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5 QUESTIONS with ABF Research Professor Elizabeth Mertz

February 8, 2016, ABF news

Elizabeth Mertz, an ABF Research Professor, and John and Rylla Bosshard Professor of Law at University of Wisconsin (UW), has won the UW campus-wide 2015 Doris Slesinger Award for Excellence in Mentoring. She was recognized at a reception in December for her generous contributions to the professional development of female colleagues. Professor Mertz is a legal anthropologist; her research at the ABF focuses on the examination of legal language and education in the United States. We sat down with her to talk about the award, and the often overlooked value of mentoring in law and academia.

Congratulations on the Slesinger Award! How did it feel when you received the news?

Mertz (M): I actually got the call when I was at the AAA meetings in Denver and I had no idea I was even nominated! I had tears in my eyes because it just meant the world to me. I knew that the women from the law school who had nominated me are always so incredibly busy, and that they had to have put time into this that they couldn’t afford. I’m so humbled and touched; and really, I have gotten easily as much from my mentoring relationships as I’ve given. This was more important to me than other academic honors I’ve received because it’s about relationships and values I care about a lot. I'm really proud of being a part of institutions- both UW and the ABF- that stand for those types of values. In my career, I've been lucky enough to be able to choose to be at places that care a lot about access to the legal academy and profession- and about building a more just society in general. They care about developing ethical, high-quality, and high-standard workplaces for academics and scholars – and about welcoming young people from all walks of life into our field. It's really nice to be able to believe in the place where you work. The ABF is a place that's mentored so many young people, and I'm just one of a whole bunch of people here who do it. That's something I think the whole institution should be proud of.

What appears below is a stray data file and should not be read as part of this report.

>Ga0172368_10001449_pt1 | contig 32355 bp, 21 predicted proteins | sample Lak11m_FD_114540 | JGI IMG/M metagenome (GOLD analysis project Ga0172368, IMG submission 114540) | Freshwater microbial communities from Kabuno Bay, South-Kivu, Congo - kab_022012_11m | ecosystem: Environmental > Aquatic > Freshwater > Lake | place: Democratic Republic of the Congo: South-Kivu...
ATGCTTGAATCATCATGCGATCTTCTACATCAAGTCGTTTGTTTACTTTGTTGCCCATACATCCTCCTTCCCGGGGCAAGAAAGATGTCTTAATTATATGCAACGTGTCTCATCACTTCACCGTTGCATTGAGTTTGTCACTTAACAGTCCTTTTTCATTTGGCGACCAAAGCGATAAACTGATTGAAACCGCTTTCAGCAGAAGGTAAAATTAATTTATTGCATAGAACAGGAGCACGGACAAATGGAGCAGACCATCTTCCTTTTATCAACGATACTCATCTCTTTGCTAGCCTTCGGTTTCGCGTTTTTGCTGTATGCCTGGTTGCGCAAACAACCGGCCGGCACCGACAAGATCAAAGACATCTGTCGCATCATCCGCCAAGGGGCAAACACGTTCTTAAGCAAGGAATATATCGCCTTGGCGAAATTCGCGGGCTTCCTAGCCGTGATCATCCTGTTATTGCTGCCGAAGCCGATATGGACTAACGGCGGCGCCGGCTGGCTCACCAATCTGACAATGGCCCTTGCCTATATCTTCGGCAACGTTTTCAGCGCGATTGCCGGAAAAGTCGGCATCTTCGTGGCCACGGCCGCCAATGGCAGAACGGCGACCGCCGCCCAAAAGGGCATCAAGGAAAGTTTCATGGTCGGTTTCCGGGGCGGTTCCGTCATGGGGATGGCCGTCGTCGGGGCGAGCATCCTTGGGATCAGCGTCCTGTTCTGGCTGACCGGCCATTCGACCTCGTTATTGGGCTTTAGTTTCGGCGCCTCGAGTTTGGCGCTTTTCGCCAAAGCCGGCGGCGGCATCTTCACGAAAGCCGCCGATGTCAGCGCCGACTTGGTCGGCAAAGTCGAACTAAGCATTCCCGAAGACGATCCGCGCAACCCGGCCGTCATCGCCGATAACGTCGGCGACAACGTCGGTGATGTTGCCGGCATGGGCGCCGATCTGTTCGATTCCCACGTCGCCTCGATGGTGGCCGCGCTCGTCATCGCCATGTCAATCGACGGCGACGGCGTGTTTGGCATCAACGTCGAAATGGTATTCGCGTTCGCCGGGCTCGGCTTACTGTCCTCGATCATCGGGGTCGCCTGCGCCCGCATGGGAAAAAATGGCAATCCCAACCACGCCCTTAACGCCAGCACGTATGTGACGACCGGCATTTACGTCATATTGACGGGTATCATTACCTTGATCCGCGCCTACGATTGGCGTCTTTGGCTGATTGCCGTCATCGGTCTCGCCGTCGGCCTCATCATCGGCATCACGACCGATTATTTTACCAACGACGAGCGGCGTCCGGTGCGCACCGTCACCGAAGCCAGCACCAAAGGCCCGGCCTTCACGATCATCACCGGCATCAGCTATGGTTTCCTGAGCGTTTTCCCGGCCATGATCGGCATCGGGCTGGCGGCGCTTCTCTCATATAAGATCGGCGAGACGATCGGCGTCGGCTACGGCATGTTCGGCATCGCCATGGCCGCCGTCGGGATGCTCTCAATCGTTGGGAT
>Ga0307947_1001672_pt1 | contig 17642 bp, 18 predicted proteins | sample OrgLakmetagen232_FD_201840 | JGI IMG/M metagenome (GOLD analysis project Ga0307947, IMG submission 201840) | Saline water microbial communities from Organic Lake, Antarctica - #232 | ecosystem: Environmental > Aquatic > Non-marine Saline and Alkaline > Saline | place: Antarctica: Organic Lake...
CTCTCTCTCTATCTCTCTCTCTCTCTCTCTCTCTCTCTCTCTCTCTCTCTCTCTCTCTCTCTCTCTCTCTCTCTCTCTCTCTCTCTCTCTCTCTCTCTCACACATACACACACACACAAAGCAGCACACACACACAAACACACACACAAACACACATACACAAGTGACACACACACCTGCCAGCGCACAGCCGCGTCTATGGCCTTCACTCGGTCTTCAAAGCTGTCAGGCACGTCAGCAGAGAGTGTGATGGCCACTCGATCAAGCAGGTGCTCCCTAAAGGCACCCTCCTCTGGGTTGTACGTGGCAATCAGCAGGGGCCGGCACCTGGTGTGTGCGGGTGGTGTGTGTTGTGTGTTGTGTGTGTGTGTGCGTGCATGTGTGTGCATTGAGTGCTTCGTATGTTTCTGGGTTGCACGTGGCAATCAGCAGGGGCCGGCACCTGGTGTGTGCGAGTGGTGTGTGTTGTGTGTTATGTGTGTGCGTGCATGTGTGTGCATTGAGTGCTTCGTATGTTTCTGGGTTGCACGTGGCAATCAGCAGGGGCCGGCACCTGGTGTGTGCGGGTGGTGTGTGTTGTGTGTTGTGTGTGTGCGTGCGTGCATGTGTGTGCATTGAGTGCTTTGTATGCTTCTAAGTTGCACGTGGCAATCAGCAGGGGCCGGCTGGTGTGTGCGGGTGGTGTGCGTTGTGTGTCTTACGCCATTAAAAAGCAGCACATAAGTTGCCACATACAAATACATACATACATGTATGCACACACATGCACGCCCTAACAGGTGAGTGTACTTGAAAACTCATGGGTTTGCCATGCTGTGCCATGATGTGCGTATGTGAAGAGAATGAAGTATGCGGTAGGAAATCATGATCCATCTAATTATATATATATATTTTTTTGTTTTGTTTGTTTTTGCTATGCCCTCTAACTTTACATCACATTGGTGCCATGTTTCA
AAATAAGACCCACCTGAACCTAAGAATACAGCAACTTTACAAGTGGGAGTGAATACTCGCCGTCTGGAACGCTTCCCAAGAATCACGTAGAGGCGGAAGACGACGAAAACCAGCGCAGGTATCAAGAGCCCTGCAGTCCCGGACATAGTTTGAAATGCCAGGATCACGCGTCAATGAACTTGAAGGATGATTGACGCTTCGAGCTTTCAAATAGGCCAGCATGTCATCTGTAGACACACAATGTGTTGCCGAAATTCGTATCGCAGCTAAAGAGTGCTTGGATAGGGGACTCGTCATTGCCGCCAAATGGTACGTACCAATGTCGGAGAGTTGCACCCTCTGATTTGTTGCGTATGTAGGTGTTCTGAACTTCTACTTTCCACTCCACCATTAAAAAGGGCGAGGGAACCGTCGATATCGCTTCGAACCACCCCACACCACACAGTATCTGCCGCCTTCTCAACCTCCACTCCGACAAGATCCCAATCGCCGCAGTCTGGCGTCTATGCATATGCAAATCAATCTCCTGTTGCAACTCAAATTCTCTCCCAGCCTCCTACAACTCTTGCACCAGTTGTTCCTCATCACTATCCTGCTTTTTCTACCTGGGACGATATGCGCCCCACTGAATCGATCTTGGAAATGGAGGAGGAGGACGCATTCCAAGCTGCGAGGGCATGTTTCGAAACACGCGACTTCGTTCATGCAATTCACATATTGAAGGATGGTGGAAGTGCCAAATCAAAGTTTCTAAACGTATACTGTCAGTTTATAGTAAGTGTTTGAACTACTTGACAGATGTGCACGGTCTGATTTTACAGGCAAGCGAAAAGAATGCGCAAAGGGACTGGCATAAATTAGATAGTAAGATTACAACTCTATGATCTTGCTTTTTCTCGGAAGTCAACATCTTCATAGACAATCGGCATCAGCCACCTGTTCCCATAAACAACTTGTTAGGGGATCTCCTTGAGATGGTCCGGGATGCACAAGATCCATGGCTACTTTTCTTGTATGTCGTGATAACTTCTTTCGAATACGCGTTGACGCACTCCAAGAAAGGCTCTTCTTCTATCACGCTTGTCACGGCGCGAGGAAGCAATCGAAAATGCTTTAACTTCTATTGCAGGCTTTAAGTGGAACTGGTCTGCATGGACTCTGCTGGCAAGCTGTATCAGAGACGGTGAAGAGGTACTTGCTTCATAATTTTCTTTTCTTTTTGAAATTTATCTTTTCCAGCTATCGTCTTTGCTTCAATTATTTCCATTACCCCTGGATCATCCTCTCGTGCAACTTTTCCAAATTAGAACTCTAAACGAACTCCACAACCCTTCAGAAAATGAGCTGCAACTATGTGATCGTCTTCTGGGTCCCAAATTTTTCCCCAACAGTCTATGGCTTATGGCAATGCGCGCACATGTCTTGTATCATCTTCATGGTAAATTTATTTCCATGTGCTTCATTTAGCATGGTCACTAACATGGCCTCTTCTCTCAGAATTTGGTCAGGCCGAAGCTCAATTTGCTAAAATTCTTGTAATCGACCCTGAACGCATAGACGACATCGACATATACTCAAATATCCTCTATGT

What does mentoring mean to you, and why is it important in your profession?

M: Mentoring is not a one-time thing; it’s not like you mentor somebody for a year, and then that's it and you go on to mentor somebody else. You can end up working with people on and off for a long period of time in their career. Sometimes they come back to you for help when they're older.  Like a lot of people at ABF, I respond as much as I can to younger scholars or colleagues who come and ask questions and want help, although of course there are always limits to how much any one person can do. One of the things the ABF does not get recognized for as much as it should is the level of that kind of work that people here do.  They tend to be quiet about it because they don't want to go out and wave a flag and say, “Look at me! I’m doing this!” Part of being a good mentor is that you aren’t doing that. It's pushing the other person out to where they can be seen. It’s about them, not you. It often ends up being a very quiet growing relationship. I know so many of my colleagues here at the ABF are deeply involved in mentoring-- people like Laura Beth Nielsen, Carol Heimer, Shari Diamond and Bob Nelson – well, I can’t even really name everyone. Susan Shapiro is very generous in working with our graduate students and I didn't even know it for years! So that's the kind of thing people don't know about the ABF. A lot of people here are supporting and encouraging young people who want to combine law and social science in new and high-powered ways. How can really good social science and a professional-level understanding of law be brought together? Scholars at the ABF are a great resource for young folks tackling those problems, because we understand what people are going through when they’re trying to accomplish that.

What has been your most memorable mentoring experience?

M: There isn't any one that stands out over another. I think it's just the times that you get to really understand what somebody else's passion is, and to help them figure out a way to bring that to life. It’s really some of the most rewarding work I do. I love it because it's a relationship.

You were once on the other side of that relationship- a mentee. Tell me about that.